Tonight, Devonté Hynes will lead his project, Blood Orange, in the second show of a stand at Harlem’s legendary Apollo Theater with several guests, in charitable performances for Opus 118 Harlem School of Music. Along with the matinee performance this afternoon, Hynes’ two shows at the Apollo were highly anticipated and, as such, sold out almost as quickly as a Bruce Springsteen concert. For the latter, timelessness is an accepted standard; for the former, critical acclaim has become his typical accompaniment, and the Apollo shows should stand to be something of a turning point for Hynes in terms of popular recognition, even in the face of his highly-touted collaboration with Carly Rae Jepsen earlier this year, “All That,” which he co-wrote, and the Saturday Night Live appearance which followed.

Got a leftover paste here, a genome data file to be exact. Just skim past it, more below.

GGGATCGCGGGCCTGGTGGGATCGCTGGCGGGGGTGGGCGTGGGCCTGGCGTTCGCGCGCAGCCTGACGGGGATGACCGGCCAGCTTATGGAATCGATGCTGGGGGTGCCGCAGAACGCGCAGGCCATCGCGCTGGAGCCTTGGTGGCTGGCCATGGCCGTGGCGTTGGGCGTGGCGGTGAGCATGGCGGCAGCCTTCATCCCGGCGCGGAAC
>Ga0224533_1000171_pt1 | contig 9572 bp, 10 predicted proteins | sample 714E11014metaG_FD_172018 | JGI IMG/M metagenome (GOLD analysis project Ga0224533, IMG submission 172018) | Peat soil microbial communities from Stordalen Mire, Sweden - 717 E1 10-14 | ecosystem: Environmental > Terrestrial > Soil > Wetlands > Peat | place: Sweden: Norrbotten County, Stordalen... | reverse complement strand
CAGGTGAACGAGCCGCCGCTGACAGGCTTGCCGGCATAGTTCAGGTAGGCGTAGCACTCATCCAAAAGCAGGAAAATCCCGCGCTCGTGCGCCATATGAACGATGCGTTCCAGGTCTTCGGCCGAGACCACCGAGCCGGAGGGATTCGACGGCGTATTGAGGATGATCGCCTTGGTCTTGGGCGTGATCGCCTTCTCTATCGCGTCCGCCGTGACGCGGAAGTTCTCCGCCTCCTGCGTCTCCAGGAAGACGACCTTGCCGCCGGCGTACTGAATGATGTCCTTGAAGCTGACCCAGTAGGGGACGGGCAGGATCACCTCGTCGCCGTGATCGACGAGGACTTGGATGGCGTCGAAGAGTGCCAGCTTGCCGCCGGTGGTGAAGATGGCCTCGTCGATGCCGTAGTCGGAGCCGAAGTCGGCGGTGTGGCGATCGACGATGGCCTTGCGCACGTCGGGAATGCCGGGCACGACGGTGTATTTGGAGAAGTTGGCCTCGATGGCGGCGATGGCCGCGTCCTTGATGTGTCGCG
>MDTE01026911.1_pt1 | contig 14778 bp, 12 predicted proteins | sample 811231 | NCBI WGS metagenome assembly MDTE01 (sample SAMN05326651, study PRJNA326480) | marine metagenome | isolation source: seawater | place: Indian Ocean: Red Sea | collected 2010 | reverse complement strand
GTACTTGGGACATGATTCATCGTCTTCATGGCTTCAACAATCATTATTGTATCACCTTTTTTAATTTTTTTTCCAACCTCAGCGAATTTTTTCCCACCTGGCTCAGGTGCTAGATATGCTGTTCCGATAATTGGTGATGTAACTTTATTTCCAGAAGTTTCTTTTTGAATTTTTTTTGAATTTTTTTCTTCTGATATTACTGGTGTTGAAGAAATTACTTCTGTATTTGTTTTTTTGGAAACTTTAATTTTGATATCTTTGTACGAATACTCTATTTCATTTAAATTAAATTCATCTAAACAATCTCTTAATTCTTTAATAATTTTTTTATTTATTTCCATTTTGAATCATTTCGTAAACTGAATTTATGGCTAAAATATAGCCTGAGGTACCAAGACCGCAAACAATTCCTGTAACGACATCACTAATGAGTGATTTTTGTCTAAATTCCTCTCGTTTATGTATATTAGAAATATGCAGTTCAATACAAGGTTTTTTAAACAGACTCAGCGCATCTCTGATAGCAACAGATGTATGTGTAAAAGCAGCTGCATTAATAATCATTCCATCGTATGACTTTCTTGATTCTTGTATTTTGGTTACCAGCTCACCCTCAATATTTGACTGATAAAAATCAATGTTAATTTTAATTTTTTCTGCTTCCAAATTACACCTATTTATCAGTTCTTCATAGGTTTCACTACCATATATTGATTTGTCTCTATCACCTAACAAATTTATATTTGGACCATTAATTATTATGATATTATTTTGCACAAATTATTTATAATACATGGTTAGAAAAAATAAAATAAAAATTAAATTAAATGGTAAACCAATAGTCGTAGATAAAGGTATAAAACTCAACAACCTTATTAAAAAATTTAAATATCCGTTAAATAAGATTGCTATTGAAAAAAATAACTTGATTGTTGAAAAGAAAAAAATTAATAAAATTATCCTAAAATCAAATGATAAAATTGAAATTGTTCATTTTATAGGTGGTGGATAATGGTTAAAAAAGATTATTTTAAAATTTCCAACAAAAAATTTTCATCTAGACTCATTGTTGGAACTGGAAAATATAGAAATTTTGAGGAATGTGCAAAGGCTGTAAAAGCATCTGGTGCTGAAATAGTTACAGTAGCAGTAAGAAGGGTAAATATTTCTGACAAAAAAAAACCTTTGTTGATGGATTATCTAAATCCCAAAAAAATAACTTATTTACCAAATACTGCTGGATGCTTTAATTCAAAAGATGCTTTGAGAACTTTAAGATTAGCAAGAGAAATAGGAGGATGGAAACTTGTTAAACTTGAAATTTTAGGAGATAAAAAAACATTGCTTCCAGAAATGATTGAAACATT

Before you go jettisoning yourself into superstardom at the Apollo, however, you must prepare yourself for the endeavor. On Thursday night, in a secret show at Baby’s All Right in Brooklyn, Hynes did just that, with an exclamation point.
“The first game you got in on this court right here and played like a bum, you was a bum.” – Richard ‘Pee-Wee’ Kirkland, from NBATV’s The Doctor
From its humble beginnings as a playground for New York City’s P.S. 156, Holcombe Rucker Park has become the singular epicenter of layman basketball, particularly streetball and its derivatives, as well as a proving ground for rising stars and established legends alike. Located at the corner of 155th St. and 3rd Ave. in East Harlem, Rucker Park grew from one man’s vision of getting kids off the streets when it was opened on February 23, 1956. When Holcombe Rucker established a basketball league for the neighborhood children when he worked as a playground director in the Parks & Recreation Department for the city, he could not have anticipated the symbolism which the park attached to it would eventually carry. Perhaps no single place on earth is more closely identified with a sport than Rucker Park is with basketball, and for good reason. The people there are more passionate about basketball than most political revolutionaries, and without the unnecessary violence. Mostly. Read More